SAN FRANCISCO — Uber, which has had a reputation for aggressive pursuit of market share even at the expense of profitability, reported a rare quarterly profit on Wednesday that was driven by taking the opposite approach: Waving the white flag in challenging overseas markets.

In March, Uber agreed to sell its ride and food-delivery businesses in Southeast Asia to Grab, a rival based in Singapore. Uber received a 27.5 percent stake in Grab in exchange for withdrawing from the market. And last year, it agreed to combine its ride-sharing operations in Russia and other Eastern European countries for a minority stake in a joint venture owned by Yandex, a Russian internet giant.

Both deals closed during the first three months of 2018, swinging the money-losing company into profitability. Take away those transactions, and Uber’s business is still burning cash — albeit at a slower pace than in previous quarters.

Uber said it made $2.45 billion in the first three months of 2018 on revenue of $11.33 billion. That is an improvement over the previous quarter, when the company recorded a loss of $1.1 billion on revenue of $10.9 billion. Stripping out one-time gains and charges, Uber reported a loss of $601 million.

Self-driving car efforts refocused

On Wednesday, Uber also said it was retrenching in another huge area of investment: its self-driving car operations. The company said it was shutting down operations in Arizona, laying off about 300 employees in the area. The decision comes two months after one of Uber’s driverless cars struck and killed a woman in Tempe, Arizona, while in autonomous mode.

After the crash, Uber sidelined all of its self-driving cars pending the results of an investigation from the National Transportation Safety Board. A week later, Arizona Gov. Doug Ducey, who had initially welcomed Uber’s autonomous vehicle project with open arms, ordered the company to suspend testing in the state.

Uber said it was winding down its driverless car operations in Arizona because it wanted to focus its testing efforts near its autonomous vehicle engineering hubs in Pittsburgh and San Francisco. Uber said it hopes to resume testing its self-driving cars on streets in Pittsburgh this summer, after the federal investigation concludes.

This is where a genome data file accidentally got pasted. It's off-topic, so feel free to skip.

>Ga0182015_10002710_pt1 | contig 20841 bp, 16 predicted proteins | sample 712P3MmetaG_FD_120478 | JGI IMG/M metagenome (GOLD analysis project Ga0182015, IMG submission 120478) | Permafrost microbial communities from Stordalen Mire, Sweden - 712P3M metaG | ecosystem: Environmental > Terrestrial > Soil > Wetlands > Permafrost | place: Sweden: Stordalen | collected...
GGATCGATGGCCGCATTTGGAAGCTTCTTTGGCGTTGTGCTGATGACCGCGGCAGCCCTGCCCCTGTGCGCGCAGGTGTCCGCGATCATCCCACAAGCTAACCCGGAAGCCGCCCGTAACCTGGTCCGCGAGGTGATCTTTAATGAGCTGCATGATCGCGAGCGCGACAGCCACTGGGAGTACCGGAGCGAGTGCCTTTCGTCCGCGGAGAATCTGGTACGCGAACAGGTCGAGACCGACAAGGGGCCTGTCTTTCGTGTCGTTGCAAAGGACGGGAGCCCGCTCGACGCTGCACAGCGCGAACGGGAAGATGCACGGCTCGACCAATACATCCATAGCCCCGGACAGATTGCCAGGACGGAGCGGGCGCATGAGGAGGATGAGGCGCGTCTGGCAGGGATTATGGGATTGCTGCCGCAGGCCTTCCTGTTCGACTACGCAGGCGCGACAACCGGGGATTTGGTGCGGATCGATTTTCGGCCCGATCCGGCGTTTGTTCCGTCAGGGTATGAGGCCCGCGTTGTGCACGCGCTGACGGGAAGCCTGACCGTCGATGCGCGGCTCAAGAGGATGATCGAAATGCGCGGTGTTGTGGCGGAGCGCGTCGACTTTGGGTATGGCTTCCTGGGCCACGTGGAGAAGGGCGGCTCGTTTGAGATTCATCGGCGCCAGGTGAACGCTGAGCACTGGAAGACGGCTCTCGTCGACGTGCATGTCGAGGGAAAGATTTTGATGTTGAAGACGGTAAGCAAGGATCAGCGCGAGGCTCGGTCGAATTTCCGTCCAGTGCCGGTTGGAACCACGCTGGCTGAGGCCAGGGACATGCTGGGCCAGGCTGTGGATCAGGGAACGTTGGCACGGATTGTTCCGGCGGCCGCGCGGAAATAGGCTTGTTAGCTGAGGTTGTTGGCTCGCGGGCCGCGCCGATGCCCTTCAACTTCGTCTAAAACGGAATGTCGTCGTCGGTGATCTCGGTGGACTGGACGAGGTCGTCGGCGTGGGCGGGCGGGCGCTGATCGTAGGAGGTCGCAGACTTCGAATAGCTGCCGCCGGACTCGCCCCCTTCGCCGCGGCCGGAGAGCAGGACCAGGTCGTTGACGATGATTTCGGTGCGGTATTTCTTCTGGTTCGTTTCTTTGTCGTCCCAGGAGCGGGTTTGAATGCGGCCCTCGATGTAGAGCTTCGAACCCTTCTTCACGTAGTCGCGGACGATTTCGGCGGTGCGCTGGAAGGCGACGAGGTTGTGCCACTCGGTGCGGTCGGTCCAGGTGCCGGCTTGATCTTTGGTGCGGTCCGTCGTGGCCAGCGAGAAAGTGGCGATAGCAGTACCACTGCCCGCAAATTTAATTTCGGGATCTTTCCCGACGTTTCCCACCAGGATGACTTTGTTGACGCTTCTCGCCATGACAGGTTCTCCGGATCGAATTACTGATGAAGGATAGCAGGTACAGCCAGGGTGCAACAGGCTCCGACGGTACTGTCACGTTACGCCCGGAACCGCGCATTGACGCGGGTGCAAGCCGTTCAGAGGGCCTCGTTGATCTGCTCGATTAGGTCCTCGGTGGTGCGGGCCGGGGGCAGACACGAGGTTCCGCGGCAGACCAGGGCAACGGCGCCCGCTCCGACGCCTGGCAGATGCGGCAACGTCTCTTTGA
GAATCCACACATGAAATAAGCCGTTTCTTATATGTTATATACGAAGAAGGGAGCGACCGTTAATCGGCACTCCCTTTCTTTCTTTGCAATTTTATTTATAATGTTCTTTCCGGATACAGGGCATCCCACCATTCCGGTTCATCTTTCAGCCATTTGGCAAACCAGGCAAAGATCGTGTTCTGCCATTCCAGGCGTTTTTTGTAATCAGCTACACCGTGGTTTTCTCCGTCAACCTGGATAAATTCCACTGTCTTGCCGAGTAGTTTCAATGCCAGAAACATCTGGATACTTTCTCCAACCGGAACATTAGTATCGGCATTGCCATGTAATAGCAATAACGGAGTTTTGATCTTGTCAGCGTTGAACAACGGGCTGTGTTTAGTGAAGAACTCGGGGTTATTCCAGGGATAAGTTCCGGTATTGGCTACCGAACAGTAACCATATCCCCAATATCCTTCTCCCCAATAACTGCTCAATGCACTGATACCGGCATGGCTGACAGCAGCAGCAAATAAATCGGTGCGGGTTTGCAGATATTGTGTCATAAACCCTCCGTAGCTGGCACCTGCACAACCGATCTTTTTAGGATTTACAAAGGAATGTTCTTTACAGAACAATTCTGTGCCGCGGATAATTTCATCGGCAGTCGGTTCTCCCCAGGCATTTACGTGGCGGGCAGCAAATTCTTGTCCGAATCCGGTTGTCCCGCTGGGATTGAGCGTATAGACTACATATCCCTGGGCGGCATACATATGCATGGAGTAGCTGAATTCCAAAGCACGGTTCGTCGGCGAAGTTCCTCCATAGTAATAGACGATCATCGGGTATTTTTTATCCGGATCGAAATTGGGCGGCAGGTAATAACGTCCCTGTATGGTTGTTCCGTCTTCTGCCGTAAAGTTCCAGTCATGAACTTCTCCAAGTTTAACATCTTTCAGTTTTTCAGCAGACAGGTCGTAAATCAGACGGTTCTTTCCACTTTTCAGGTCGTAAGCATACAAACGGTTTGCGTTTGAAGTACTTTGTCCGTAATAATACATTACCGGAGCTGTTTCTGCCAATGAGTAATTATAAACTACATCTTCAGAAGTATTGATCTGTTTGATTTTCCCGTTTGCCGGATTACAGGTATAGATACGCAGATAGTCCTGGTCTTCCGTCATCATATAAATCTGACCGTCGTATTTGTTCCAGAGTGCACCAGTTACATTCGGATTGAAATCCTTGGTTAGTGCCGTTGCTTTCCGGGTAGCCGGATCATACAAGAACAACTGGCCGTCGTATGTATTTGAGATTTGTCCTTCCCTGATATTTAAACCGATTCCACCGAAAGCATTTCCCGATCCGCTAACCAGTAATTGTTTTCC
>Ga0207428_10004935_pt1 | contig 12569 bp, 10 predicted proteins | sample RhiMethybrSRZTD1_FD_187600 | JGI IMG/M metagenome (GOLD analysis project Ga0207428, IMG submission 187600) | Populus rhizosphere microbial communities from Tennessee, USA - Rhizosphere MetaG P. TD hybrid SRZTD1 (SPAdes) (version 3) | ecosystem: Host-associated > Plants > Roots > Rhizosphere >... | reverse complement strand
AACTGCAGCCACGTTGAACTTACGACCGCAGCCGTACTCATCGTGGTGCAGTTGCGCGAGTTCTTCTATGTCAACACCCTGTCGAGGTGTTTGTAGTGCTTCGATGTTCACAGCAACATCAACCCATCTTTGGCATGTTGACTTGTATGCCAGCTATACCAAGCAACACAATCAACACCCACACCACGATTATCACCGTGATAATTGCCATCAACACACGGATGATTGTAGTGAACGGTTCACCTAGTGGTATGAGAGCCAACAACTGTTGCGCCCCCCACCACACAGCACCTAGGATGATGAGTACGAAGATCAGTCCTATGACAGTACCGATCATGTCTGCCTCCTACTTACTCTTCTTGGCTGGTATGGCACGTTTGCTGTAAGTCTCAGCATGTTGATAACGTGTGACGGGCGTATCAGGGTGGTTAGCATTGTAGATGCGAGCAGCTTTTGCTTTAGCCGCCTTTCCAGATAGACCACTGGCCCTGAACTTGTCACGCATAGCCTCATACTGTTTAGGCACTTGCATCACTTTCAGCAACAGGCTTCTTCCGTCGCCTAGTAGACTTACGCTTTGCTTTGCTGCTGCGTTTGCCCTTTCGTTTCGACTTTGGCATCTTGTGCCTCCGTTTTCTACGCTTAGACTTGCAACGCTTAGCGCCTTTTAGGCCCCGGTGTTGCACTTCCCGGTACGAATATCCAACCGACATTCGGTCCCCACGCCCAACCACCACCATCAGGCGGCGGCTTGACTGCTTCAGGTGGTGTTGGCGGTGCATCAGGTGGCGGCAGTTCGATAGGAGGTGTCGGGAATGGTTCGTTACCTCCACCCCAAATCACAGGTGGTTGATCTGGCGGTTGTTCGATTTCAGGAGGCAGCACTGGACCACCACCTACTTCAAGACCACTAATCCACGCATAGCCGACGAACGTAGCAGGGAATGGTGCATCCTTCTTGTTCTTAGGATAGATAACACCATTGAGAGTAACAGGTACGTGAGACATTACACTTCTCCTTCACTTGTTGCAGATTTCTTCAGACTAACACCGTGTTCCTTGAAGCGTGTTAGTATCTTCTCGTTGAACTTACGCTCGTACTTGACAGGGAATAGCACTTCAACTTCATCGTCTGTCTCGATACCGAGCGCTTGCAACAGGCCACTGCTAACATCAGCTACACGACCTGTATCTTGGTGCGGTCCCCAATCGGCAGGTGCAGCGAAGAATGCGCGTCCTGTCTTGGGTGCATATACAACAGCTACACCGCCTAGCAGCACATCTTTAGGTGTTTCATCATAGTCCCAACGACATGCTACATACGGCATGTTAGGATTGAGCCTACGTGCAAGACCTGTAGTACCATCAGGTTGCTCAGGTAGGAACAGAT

“We’re committed to self-driving technology, and we look forward to returning to public roads in the near future,” said Sarah Abboud, an Uber spokeswoman.

In a statement, William Peduto, Pittsburgh’s mayor, said he learned of Uber’s plan to start testing again in the city through social media and that the company had not informed him its plans.

“This is not the way to rebuild a constructive working relationship with local government, especially when facing a public safety matter,” he said.

But Abboud, Uber’s spokeswoman, said the company has been engaged in ongoing discussion with the mayor’s office and the state about restarting testing.

Exceeding own expectations

This was not the first quarterly profit at the company. It also recorded a profit in the third quarter of 2016, when it completed another retreat from a tough overseas market, selling its China operations to rival Didi Chuxing. Uber received a 20 percent stake in the combined entity.

As a private company, Uber is not obligated to report quarterly results. It provides a fairly detailed earnings statement, but its results are not audited and excludes some useful data like user growth and a breakdown of its ride-hailing business versus food delivery.

Dara Khosrowshahi, the chief executive of Uber, said in a statement that the performance of its ride-hailing service exceeded its internal — and undisclosed — projections. He said it planned to continue investing in other areas this year, an indication to investors that they should not expect regular profitability from the company in the near future.

Khosrowshahi has pledged to take Uber public within the next year, raising the pressure on the company to prove that it can turn those losses into profits.

Although an IPO is coming, the company also said on Wednesday it was selling existing Uber shares to a trio of investors in a process called a tender offer. Uber said the investment funds Coatue, Altimeter and TPG will buy up to $600 million worth of stock in Uber, valuing the company at around $62 billion. That is more than the $48 billion valuation SoftBank Group and a consortium of investors placed on the company in a tender offer earlier this year.

The latest offering will again allow some of Uber’s earliest investors and employees to sell shares.